Verghese, as part of what seems to be the strategy of ‘argument in the alternative’ or second line of polemical defence, tries implying that some gruesome crimes against SCs and STs like “dispossessing them of their lands”, “making them eat inedible substances” etc have low conviction rates. She calls them “specific targeted crimes” as against the other violent crimes charged under the IPC to imply that these are the crimes that belong to the 15.4 per cent conviction rate category within the POA crimes. But this argument falls through as soon as one looks at the grounds on which it tries to stand. Firstly there is no specific data in the NCRB reports on these individual clauses of crimes to conclude that their conviction rates are low. Secondly, there is no evidence to suggest that these crimes are charged only under POA and not IPC also. In fact, there is some evidence to the contrary: there are instances from court cases that show that many of the crimes quoted by Verghese are registered along with the sections under the IPC for trespass, grievous hurt etc.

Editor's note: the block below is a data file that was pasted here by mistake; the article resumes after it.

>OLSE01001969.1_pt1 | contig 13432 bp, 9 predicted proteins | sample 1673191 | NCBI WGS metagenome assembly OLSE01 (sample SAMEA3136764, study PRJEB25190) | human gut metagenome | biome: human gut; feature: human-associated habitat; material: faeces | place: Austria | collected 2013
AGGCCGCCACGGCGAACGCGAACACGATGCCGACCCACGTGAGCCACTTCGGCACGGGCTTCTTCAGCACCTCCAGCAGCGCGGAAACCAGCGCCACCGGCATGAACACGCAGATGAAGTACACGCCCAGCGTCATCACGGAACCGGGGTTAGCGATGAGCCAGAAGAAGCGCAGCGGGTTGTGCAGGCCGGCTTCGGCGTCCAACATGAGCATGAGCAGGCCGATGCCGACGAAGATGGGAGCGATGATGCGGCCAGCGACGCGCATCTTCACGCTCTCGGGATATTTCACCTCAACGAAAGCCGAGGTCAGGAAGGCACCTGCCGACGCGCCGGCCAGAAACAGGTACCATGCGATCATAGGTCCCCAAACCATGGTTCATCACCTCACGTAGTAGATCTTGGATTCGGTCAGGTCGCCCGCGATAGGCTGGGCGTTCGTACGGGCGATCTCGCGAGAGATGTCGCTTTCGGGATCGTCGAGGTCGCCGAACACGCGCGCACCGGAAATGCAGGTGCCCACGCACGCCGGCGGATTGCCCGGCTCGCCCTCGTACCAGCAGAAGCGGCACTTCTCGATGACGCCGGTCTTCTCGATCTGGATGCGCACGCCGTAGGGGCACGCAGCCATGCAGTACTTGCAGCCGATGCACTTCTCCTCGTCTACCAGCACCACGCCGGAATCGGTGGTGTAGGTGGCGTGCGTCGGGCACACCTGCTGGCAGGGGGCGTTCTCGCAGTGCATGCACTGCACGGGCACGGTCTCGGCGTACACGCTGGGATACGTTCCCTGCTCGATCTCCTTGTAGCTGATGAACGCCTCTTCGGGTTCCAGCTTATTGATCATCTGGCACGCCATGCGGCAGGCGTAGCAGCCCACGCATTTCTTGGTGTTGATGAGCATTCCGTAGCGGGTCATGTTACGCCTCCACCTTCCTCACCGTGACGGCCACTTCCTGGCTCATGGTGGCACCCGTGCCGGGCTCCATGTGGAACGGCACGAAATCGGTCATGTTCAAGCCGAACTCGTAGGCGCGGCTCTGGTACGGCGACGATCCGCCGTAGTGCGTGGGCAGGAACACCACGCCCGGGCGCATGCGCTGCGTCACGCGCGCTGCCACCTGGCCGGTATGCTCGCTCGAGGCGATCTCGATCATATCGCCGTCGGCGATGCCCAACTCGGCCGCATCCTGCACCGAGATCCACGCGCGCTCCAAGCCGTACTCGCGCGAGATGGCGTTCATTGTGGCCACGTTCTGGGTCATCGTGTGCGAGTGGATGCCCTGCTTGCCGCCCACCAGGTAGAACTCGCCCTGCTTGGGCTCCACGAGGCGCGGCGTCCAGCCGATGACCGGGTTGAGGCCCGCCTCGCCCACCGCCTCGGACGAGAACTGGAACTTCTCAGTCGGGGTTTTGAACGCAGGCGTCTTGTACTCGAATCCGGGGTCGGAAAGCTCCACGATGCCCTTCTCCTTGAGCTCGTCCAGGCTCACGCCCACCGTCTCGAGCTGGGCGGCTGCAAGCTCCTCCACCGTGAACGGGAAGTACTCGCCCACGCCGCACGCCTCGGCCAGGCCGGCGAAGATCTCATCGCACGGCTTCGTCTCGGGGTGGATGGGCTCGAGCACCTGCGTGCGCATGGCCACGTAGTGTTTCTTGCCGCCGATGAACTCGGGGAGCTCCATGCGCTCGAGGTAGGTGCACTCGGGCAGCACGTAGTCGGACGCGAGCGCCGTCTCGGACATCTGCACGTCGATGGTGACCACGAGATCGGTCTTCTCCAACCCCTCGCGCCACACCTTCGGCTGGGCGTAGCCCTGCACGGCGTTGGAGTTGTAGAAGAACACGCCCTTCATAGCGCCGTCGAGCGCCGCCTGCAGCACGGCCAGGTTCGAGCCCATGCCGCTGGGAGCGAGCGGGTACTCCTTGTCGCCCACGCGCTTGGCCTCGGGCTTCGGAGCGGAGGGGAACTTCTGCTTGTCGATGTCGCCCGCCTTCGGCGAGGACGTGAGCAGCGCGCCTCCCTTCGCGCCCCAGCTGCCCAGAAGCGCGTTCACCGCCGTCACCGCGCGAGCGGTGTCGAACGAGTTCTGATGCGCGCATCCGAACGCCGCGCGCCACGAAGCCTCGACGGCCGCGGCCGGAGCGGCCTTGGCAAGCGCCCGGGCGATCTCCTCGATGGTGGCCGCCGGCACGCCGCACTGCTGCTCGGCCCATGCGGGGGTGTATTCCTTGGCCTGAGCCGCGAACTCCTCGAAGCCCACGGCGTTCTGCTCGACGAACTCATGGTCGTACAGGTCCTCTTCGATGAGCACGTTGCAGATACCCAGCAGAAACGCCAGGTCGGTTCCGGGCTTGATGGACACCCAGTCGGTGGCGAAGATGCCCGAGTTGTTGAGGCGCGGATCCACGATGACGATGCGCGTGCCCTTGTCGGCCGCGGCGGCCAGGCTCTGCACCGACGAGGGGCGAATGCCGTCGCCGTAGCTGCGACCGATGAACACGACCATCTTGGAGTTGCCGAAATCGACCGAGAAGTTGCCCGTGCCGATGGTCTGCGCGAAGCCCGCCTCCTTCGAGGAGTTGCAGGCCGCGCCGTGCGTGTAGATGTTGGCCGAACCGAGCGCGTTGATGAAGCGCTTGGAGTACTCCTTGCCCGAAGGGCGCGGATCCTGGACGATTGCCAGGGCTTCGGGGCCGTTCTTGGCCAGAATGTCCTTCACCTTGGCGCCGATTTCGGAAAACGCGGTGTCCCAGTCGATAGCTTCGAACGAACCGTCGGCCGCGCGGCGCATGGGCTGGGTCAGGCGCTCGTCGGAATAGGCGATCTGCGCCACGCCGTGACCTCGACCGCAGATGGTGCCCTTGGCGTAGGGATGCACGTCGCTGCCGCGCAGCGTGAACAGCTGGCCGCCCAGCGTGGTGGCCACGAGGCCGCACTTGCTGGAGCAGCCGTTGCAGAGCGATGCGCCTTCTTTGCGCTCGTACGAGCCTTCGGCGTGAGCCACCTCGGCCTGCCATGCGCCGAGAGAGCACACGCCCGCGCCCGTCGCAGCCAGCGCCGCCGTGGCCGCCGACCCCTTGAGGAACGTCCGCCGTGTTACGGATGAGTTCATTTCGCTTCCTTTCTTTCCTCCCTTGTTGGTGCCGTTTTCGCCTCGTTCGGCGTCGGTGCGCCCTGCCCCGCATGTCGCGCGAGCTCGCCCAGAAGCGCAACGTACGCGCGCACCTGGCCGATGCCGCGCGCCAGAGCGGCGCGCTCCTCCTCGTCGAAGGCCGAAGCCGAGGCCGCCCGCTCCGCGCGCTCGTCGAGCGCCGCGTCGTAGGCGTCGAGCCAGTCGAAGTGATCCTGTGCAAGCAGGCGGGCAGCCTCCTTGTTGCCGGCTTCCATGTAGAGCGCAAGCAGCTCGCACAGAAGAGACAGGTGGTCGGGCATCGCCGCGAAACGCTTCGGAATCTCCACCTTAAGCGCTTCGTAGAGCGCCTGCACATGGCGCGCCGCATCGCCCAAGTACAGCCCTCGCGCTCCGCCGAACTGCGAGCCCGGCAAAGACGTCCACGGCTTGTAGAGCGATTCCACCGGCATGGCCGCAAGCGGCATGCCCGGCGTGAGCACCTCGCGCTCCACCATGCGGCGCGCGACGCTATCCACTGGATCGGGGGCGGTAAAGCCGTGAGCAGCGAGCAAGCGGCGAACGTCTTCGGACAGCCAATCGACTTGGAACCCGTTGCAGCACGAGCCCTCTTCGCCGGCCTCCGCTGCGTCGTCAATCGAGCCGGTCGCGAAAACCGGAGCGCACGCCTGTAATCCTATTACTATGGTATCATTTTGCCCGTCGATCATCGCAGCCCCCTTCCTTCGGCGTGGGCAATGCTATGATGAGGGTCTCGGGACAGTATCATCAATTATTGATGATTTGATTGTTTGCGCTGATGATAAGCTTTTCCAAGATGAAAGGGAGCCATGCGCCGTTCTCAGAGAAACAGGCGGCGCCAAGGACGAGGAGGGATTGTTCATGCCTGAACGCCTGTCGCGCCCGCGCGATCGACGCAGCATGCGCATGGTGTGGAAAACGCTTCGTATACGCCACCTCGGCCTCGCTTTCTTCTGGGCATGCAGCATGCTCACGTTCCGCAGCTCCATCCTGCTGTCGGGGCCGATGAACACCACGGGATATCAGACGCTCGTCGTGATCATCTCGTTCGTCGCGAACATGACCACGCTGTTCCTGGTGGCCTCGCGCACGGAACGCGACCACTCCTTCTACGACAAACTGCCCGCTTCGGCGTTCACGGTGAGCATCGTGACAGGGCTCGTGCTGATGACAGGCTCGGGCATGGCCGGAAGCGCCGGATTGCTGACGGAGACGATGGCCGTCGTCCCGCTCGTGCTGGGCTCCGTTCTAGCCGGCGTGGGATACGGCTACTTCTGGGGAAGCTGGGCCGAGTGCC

Shoddy Allegations Against The Supreme Court

I had questioned Amnesty’s allegations of dubiousness and cherry-picking against the Supreme Court of India and had asked as to what data was the Apex Court deliberately overlooking. Ironically, Verghese has come back having picked some more erroneous numbers and trying to draw a false equivalence. She claims that “The Supreme Court in its judgment had relied on NCRB data from 2015 which showed that around 9.6% of cases involving crimes against SCs and STs were found to be ‘false’ by the police” and laments that crimes of kidnapping and forgery too have a high incidence of false cases and that there is no similar outrage against the misuse of these crimes. Let us consider both these claims.